Friday, January 18, 2019


This is coolbert:

As is the subject of a You Tube video the exploding sniper round as used by the German [Soviet also] during the Second World War [WW2]:


* My understanding has been that exploding rounds of this small caliber are outlawed by the St. Petersburg Declaration of 1868. The Hague Convention of 1899 outlawed expanding rounds [dum-dum bullets].

* Snipers of the era [Second World War] not even needing an exploding round anyhow. Most personnel their duty as a dedicated sniper meant an individual with extraordinary marksmanship skills. Enemy in almost cases vanquished by a head shot or a round to the center-line vitals of the body. Exploding round not needed for additional lethality.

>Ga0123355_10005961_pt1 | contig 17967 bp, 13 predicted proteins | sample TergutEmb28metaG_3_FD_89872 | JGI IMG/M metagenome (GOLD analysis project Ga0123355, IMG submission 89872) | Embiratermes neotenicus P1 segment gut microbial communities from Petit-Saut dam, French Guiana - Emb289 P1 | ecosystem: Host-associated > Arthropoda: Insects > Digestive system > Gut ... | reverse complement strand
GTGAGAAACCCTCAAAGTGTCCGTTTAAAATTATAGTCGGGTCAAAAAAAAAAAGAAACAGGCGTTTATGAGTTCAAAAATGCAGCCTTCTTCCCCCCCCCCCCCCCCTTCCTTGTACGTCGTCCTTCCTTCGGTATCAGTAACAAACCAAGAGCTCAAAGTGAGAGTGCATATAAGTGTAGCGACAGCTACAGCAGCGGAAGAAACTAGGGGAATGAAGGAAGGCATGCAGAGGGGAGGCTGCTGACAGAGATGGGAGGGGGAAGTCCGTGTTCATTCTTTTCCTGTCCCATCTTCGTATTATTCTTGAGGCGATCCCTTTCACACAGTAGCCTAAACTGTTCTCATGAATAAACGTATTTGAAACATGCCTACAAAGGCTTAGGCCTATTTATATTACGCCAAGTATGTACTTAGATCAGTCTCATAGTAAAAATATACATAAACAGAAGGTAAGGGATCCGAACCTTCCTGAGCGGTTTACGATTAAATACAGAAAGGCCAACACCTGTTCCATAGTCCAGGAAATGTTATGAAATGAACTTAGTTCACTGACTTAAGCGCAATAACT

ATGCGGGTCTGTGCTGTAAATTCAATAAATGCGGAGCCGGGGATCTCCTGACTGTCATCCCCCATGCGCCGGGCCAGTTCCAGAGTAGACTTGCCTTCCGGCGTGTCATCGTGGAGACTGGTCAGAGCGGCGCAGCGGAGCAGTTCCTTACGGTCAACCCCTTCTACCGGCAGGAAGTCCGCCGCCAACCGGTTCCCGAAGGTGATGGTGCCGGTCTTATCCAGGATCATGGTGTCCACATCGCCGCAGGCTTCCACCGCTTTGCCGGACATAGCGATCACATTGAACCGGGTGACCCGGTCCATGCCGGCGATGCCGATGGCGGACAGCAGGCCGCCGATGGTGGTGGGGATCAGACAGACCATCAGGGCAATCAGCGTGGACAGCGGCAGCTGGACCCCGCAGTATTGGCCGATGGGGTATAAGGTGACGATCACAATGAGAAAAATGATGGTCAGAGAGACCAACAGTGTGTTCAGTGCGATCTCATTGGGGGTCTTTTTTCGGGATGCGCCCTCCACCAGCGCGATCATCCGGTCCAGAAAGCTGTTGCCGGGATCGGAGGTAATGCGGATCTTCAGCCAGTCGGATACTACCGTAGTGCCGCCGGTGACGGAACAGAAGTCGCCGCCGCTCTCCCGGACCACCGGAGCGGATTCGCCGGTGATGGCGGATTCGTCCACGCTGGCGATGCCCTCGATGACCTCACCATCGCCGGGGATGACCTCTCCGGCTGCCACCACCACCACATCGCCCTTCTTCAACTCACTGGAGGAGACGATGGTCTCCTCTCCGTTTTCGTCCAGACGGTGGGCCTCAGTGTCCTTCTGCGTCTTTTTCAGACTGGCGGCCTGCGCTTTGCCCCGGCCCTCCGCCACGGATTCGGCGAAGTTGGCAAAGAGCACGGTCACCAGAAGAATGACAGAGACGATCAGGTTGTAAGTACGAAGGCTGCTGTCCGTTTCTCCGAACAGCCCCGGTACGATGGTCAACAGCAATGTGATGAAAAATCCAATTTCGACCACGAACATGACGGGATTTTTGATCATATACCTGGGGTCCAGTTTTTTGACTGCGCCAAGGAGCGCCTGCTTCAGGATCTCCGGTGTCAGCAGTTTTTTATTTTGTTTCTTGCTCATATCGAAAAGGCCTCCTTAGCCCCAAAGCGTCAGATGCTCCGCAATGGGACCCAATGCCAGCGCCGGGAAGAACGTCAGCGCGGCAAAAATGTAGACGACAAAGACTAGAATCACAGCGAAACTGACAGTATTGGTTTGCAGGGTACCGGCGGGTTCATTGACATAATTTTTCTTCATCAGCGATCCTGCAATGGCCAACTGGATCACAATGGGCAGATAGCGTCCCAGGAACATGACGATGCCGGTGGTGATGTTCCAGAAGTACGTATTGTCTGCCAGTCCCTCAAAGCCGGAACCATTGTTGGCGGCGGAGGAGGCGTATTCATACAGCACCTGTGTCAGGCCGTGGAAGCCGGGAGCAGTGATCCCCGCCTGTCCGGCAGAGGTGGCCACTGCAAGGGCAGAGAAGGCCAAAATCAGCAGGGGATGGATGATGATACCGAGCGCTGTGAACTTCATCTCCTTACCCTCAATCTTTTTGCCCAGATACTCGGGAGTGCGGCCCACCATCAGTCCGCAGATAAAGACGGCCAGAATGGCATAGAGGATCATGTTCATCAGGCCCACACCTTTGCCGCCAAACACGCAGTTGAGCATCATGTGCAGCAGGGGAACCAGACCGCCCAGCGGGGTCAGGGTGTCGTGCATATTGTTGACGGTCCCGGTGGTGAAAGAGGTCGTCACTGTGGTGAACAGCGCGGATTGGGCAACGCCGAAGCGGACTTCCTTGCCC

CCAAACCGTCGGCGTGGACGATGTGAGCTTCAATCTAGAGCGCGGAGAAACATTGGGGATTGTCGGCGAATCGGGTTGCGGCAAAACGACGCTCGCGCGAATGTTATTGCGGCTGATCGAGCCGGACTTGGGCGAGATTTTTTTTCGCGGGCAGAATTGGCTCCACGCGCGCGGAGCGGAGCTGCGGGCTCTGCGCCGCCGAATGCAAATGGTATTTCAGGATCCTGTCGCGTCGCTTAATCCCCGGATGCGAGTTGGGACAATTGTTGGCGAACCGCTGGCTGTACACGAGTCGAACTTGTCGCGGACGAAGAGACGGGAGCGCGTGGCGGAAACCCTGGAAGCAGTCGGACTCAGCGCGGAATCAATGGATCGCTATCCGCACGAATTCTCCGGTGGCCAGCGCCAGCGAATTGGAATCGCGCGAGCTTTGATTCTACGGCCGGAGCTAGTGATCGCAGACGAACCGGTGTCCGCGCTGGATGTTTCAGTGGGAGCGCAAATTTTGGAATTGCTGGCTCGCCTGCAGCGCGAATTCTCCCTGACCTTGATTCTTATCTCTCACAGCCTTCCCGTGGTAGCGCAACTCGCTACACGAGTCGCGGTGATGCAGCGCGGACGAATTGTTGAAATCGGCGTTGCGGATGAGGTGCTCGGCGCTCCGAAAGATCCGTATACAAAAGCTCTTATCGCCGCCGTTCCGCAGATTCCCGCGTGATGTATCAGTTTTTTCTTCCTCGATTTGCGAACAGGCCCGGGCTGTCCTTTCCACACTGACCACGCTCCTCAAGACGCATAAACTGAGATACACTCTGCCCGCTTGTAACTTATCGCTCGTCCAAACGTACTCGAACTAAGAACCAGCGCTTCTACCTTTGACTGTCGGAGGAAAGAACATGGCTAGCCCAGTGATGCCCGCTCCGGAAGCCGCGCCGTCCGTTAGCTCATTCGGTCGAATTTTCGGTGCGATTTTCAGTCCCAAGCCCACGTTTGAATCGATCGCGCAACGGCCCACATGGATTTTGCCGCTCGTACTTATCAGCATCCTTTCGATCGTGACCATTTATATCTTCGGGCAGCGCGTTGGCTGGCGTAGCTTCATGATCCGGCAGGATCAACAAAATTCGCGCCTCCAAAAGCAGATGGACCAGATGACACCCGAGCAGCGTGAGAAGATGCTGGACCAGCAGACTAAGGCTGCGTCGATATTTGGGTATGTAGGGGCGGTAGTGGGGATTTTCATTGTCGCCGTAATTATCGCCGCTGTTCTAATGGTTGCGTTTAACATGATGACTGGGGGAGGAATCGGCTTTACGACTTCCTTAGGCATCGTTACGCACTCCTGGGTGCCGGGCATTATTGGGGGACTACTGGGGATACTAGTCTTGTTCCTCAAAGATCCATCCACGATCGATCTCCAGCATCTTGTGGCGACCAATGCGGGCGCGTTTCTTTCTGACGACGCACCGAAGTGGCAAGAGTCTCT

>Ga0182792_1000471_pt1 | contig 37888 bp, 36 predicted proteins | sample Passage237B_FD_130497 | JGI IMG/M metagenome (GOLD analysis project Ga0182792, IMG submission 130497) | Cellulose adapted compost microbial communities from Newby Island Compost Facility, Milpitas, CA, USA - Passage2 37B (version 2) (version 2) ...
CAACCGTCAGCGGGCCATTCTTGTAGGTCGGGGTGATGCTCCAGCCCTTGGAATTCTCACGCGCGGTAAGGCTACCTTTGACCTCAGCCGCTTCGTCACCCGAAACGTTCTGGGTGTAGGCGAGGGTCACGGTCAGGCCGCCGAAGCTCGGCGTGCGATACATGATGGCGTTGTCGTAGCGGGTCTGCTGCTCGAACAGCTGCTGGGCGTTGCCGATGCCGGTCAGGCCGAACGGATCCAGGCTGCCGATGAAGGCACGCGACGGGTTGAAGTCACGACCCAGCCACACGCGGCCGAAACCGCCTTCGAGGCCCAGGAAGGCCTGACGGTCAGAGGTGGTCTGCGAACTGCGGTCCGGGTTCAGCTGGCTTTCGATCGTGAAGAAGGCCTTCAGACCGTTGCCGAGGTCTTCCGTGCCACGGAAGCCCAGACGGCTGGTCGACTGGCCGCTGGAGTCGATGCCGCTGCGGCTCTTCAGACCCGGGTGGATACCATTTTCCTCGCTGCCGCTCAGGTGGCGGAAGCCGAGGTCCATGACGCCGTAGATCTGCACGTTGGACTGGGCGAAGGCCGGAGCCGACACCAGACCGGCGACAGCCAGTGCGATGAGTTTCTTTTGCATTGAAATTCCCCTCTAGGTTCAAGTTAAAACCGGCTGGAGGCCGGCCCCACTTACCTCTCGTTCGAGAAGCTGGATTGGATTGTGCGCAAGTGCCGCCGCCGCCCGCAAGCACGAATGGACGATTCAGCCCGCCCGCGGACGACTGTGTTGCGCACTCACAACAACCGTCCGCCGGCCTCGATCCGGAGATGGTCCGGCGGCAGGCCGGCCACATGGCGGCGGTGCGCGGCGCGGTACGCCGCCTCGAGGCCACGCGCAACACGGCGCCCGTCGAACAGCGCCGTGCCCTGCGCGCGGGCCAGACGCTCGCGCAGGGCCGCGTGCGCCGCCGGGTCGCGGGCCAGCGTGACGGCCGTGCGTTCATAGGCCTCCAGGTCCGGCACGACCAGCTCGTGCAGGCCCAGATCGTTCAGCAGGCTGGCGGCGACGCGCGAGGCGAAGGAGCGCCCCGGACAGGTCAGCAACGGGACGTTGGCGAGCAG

* This exploding round will not detonate anyhow when striking soft tissue? Use as an anti-personnel round very limited if not almost non-existent in that regard.

* Modern exploding .50 [12.7 mm] Raufoss Mk 211 ammunition versatile when employed against objects such as thin-skinned vehicles, the cockpit or jet engine or a warplane on the round, etc. It is suggested the Raufoss round when fired against personnel might be illegal if the target wearing body armor? And how exactly from a range of a thousand meters does the shooter know the enemy is wearing body armor?

* $15 USD a shot! More of a collectors item than a round you would fire, even if you intend to make an informative and dramatic video!


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